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'Convening and Brokering' in Practice: Sorting out Tajikistan’s Water Problem

Duncan Green's picture

In the corridors of Oxfam and beyond, ‘convening and brokering’ has become a new development fuzzword. I talked about it in my recent review of the Africa Power and Politics Programme, and APPP promptly got back to me and suggested a discussion on how convening and brokering is the same/different to the APPP’s proposals that aid agencies should abandon misguided attempts to impose ‘best practice’ solutions and instead seek ‘best fit’ approaches that ‘go with the grain’ of existing institutions in Africa. That discussion took place yesterday, and it was excellent, but that’s the subject of next week's blog. First I wanted to summarize the case study I took to the meeting.

The best example I’ve found in Oxfam’s work is actually from Tajikistan, rather than Africa, but it’s so interesting that I wrote it up anyway. Here’s a summary of a four page case study. Text in italics is from an interview with Ghazi Kelani, a charismatic ex-government water engineer who led Oxfam’s initial work on water and is undoubtedly an important factor in the programme’s success to date. Ghazi is currently Oxfam’s Tajikistan country director.

Water is a key resource in Tajikistan, providing energy, irrigation and drinking water, but its management is chaotic, characterized at both national and local level by paralysis, multiple institutions with overlapping mandates and a state of disintegration in much of the supply network. In many communities, people have reverted to taking water directly from irrigation canals and rivers, and diarrhoea is the most common disease in the country.

Oxfam began working in Tajikistan in 2001, in response to 2 years of drought. Water and sanitation (WatSan) formed an important part of its programme. Concerns over sustainability prompted a review of the work after five years, producing dismaying findings. Oxfam decided to publish these and organized a conference at which it became clear that INGOs, state and private sector providers were all struggling to manage the institutional chaos.

People were knocking on Oxfam’s door saying ‘your water system is broken, please come and fix it.’ That prompted us to ask why they were still saying ‘your’. It raised issues of sustainability. Publishing the findings of the evaluation was the big moment – our own doubts resonated with others.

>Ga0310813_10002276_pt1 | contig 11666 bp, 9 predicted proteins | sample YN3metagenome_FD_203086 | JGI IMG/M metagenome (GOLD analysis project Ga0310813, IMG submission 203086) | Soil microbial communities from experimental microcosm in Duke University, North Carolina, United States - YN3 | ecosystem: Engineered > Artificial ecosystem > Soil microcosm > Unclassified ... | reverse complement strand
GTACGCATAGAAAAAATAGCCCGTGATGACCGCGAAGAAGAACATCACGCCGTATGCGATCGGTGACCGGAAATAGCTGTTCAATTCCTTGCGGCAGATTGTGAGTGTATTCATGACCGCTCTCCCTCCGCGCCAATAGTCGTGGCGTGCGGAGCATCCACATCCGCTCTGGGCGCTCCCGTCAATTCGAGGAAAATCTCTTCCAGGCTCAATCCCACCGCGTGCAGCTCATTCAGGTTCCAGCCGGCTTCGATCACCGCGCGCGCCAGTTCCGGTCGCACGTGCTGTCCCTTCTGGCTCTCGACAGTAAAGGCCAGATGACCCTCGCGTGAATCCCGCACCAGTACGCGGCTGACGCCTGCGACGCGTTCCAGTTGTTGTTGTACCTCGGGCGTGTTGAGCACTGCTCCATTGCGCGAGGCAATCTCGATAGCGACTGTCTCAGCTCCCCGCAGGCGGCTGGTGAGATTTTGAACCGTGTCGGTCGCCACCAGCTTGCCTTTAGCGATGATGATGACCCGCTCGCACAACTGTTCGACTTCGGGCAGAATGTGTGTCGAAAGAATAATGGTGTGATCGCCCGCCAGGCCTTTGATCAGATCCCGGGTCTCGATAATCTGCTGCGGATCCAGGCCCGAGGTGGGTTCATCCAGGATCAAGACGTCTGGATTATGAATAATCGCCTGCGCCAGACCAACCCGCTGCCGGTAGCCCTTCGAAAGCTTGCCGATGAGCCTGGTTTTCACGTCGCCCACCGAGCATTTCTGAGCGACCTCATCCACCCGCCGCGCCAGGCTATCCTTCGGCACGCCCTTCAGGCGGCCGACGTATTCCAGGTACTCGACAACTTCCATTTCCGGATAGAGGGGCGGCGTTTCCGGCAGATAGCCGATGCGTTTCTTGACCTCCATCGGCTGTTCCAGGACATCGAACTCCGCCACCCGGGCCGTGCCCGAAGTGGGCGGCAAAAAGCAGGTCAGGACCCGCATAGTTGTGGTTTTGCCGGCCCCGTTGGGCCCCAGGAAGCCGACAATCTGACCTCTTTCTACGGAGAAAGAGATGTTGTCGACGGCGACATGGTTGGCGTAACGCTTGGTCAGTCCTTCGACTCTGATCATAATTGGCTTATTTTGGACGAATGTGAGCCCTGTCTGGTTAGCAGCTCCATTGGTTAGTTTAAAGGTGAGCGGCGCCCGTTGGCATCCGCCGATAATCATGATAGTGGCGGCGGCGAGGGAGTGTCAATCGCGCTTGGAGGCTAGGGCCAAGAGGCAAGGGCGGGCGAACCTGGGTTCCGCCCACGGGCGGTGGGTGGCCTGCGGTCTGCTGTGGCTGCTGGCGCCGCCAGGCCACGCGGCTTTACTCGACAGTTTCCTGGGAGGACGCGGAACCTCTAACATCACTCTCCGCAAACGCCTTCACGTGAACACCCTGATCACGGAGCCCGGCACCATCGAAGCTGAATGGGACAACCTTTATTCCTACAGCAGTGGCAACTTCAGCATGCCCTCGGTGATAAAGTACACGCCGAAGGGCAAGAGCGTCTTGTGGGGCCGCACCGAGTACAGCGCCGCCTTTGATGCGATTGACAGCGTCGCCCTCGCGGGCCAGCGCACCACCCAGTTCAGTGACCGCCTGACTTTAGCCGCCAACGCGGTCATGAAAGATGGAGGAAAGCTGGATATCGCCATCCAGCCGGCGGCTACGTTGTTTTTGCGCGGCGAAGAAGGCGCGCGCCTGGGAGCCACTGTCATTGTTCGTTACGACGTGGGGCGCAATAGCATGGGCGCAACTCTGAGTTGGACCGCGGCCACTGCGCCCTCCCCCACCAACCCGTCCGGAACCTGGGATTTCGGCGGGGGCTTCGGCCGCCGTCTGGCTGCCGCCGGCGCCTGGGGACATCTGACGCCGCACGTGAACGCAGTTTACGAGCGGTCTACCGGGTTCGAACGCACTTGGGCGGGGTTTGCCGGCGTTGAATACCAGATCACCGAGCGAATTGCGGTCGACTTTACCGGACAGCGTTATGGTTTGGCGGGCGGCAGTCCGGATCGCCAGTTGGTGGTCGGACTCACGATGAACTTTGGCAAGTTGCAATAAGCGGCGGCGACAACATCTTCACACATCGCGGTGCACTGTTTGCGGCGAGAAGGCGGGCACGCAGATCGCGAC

The Swiss Agency for Development and Cooperation (SDC), the leader in the WatSan sector in Tajikistan, got involved, calling in its experts to check Oxfam’s research and develop a plan for how to address the issues raised. SDC asked Oxfam whether we would be interested in running a 3-5 year project, but Oxfam persuaded them to extend this to 10 years, due to the scale and nature of the challenges.

The resulting project (TajWSS) developed a theory of change that would now be described as ‘convening and brokering’.

The network meets every two months. We always have guests, and hot topics, keep it dynamic – a full afternoon, 1.30-4.30pm, and then an extended coffee break so people can network. We get a minimum of 55 people from different sectors – 17 government ministries and agencies; the UN family; INGOs; academia; the media; Tajiki civil society organizations; the private sector; parliament. Now the ‘big questions are flowing’. Lots of other stuff emerges from the side conversations, the coffee breaks. For example, private sector companies working with network members to develop local chlorination, or getting local banks to help communities with finance for investment. Maybe we should add vodka to the menu to keep people there a bit longer!

Central to the new programme is that its work is not framed as a project, but rather about building sustainable institutions. Improving the communications between government actors and other stakeholders in the water and sanitation sector all contributed to building a better environment on decision making.

This approach is not as easy as it sounds, and requires a particular skill set from the facilitator:

Everyone agreed with the overall idea. Of course, when you raise issues that affect the pocket, for example proposing tax exemption for investment in infrastructure projects, the Ministry of Finance gets irritated and opposes. There are always winners and losers and the losers try to push back by any means they can. Some Ministers get pissed off and try to make trouble. We deal with it case by case – we have to be patient, diplomatic, absorb their anger. We try to keep everyone calm! We use participatory techniques, task groups to help on this. Sometimes the best solution is to ignore someone; sometimes to go to them twice a day and explain we are doing this for Tajikistan. By creating forums to tackle contentious issues, TajWSS has become the only well-functioning game in town.